In light of the above, the rather candid admission by a senior ANC official that ordinary ANC members are mere “voting cattle” whose main purpose seems to be to keep the elite in power, is even more infuriating. However, this is perhaps the most honest thing we’ve heard from the ANC in many years, but is very disturbing all the same.

Looks like troubled times ahead for South Africa. Is there a Banana Republic on the horison?

Blue Lights Flashing on the Highway of Doom and Gloom

They come tearing up behind you on the highway, at 160 km/h or more (usually more, some have said), blue lights flashing; sirens sometimes wailing. These are the “official” cars that convey political VIPs, usually MEC’s of South Africa’s nine Provincial Legislatures. The drivers are from the police’s VIP Protection Services, and have become more commonly known as “blue light policemen” or the “blue light brigade,” since the recent spate of incidences on our highways, involving them forcing (with guns blazing in some instances) innocent motorists out of their way.

No way, you say; that sounds just like something out of a Hollywood movie. Yes, it does indeed sound like something that would be dished up in cliched movies, featuring butt-ugly, power-hungry, maniacal third-world dictators. You always see these cretins on film, being driven through the streets in convoy, usually displacing people, animals and assorted objects from their path. But here in South Africa ordinary people and the media are saying that Hollywood is being acted out, in gratuitous detail and they say that South Africa has become another ‘banana republic”. In the most recent incident, VIP Protection officer, Hlanganani Nxumalo not only forced other drivers out of the path of his speeding, blue-light-flashing vehicle, on a national highway, but shot at another motorist who it seems was a bit tardy in giving way, which caused the unfortunate driver to lose control, crash into another vehicle, and result in eight injuries. And he was not even transporting a Provincial MEC at the time, but was on his way to pick him up for official business.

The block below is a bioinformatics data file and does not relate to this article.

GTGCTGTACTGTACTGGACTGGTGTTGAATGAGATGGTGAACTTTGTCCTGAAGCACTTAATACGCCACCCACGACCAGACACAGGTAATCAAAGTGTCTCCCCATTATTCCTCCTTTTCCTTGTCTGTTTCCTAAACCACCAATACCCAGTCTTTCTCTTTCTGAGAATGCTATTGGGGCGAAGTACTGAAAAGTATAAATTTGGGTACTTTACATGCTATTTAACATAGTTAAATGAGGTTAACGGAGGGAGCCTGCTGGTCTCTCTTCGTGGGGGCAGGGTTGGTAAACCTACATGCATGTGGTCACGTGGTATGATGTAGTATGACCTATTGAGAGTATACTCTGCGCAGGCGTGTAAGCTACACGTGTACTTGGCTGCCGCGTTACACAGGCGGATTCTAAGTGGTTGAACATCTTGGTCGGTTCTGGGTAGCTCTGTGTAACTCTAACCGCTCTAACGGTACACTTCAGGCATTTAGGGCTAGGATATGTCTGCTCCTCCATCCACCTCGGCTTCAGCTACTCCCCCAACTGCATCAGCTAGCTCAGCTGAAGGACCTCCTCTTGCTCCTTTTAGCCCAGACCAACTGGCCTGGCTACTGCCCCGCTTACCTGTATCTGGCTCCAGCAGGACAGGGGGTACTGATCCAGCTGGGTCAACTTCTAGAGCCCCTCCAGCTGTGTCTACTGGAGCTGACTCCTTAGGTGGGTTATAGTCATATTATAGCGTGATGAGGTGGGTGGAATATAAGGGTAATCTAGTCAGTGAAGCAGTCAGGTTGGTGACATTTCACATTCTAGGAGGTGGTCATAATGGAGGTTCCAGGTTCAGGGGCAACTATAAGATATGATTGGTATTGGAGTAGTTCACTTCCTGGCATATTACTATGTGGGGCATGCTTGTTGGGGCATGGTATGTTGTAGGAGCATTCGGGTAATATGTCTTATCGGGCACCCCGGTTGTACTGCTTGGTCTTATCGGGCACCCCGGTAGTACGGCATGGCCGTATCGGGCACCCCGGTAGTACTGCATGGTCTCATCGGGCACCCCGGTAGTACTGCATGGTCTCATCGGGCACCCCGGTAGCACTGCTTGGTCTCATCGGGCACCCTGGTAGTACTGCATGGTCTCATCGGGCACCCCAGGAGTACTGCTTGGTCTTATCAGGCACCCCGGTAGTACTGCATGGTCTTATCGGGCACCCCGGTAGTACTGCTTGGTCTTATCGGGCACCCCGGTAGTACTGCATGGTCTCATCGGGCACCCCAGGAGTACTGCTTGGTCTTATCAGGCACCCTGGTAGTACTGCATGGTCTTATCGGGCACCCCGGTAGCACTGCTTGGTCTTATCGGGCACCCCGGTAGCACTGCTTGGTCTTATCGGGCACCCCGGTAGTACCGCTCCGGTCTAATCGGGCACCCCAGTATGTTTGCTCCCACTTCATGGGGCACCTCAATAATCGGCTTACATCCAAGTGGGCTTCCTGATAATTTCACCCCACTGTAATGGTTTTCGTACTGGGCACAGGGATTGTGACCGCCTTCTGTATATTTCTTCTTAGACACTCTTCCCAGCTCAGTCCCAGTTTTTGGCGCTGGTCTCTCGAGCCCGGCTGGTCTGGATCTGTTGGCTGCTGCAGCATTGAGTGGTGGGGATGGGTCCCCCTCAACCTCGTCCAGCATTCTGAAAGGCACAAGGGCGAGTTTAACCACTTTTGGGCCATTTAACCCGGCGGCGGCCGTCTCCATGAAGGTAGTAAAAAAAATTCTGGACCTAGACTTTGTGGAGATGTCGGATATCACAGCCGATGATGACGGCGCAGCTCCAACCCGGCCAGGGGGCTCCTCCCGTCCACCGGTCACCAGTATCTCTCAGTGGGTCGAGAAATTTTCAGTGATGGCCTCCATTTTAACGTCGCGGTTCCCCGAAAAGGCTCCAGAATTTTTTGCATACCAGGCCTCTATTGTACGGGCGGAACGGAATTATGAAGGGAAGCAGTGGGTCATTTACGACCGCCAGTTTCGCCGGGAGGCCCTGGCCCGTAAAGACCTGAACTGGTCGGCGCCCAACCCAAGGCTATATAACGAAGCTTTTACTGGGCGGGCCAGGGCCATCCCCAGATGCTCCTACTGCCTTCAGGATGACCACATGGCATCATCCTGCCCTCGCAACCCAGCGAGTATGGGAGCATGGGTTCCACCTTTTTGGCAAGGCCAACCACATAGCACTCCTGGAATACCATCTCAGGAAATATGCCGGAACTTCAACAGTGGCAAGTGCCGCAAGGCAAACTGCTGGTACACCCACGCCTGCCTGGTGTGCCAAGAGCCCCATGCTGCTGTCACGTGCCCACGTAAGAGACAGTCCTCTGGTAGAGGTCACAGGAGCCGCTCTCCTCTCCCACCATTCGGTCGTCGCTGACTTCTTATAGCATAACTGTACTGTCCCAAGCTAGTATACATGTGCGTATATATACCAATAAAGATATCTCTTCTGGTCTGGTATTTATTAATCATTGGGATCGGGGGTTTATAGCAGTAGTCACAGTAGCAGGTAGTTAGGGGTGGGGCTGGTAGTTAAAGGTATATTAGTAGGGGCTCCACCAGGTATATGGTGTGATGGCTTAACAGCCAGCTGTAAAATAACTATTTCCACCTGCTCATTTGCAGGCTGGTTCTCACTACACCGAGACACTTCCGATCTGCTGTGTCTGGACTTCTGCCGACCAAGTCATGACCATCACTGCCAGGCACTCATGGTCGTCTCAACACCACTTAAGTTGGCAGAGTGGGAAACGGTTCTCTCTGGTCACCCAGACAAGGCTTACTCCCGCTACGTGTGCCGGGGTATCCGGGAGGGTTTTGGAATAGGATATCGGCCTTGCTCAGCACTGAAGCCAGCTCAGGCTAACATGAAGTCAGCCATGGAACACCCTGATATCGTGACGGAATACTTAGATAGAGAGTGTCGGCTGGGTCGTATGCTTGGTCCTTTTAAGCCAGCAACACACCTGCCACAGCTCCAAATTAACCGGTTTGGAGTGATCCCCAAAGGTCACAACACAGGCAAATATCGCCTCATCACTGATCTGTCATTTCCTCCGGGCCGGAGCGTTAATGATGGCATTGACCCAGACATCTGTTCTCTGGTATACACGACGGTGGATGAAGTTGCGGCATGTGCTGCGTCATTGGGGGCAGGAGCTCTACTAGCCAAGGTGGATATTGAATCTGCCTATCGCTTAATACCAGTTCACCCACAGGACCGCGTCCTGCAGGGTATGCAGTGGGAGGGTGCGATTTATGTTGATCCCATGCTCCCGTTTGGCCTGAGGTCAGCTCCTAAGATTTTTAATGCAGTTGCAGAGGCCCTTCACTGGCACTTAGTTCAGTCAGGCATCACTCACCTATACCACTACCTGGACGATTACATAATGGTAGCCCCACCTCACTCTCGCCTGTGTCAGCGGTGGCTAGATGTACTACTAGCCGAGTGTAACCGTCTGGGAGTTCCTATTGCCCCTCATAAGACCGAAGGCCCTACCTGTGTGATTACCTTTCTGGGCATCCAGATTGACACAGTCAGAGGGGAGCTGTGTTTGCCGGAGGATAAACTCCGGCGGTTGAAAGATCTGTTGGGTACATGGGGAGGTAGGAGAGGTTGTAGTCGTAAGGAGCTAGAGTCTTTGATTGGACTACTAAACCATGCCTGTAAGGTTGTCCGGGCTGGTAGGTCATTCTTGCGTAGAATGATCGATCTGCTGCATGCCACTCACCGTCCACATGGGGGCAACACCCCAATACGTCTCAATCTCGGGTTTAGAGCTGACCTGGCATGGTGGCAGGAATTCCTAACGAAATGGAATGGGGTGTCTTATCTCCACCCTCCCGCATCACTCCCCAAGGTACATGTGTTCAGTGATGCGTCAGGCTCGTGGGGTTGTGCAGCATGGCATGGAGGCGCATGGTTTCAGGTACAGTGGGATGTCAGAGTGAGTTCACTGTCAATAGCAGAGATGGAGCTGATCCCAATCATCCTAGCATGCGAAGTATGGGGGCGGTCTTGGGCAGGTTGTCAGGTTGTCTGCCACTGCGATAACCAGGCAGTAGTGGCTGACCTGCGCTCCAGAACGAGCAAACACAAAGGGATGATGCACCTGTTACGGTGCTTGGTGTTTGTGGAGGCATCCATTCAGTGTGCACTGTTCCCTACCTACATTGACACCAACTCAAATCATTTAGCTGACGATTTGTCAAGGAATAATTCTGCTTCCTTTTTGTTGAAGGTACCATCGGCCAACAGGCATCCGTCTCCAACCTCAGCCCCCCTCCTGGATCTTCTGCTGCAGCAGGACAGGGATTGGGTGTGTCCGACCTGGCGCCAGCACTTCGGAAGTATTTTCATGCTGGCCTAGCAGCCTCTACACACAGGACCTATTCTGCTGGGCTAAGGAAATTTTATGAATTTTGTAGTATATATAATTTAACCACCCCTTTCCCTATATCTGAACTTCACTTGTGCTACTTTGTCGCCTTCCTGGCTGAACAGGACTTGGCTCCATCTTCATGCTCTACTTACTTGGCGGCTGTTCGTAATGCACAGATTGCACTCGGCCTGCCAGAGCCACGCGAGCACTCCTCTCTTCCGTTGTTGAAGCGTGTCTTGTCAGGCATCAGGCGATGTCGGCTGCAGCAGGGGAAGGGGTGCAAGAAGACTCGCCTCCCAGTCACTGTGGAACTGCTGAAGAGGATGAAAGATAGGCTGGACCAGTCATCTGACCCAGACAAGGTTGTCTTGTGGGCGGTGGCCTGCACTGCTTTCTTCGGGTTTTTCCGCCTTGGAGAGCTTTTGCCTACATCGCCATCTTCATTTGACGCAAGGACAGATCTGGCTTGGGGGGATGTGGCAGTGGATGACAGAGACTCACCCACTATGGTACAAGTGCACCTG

To make matters worse, that degenerate Provincial MEC, none other than KwaZulu-Natal social welfare MEC, Meshack Radebe, tried disingenuously to excuse the behaviour of the “blue light driver” by saying “Our drivers are trained to protect us. We are heading to elections and they need to ensure our safety. If a driver behaves like that, how do they know we are not being ambushed? Their reaction is to just push aside and shoot.” What arrogant logic from a public official. Ah yes, Meshack, let’s treat everyone as potential ambushers; let’s push aside and shoot them all, just to be safe.

Fortunately, South Africa is not replete with ignorant political cretins such as Meshack Radebe. The South African political structure has been re-built on sound foundations since the demise of Apartheid, and a few detractors such as Meshack notwithstanding, boasts a proud record of sustained democratic political stability. South Africa has achieved a great deal, both politically and economically since 1994. So, it is a bit harsh when the public start to label the country as a banana republic run by despots, when a small minority of politicians behave inappropriately.

And thus we come to a possible real cause of the incidents involving these “blue light drivers.” The behaviour of these drivers are a manifestation of the illusions of grandeur being experienced by the MEC’s being transported. These MEC’s somehow feel the need to publicly flaunt their perceived powers. Their inadequacies and incompetence’s within the areas of their public office, seem to manifest into a need to display arrogance and a show of bravado instead. The drivers assigned as VIP protection to these MEC’s, get caught up in the delusional world of those they are assigned to protect. Call me biased if you want, but you rarely hear of “blue light brigade” incidences where National politicians were involved. The incidences always seem to involve lesser politicians from Provincial Legislatures. Now what does that tell you?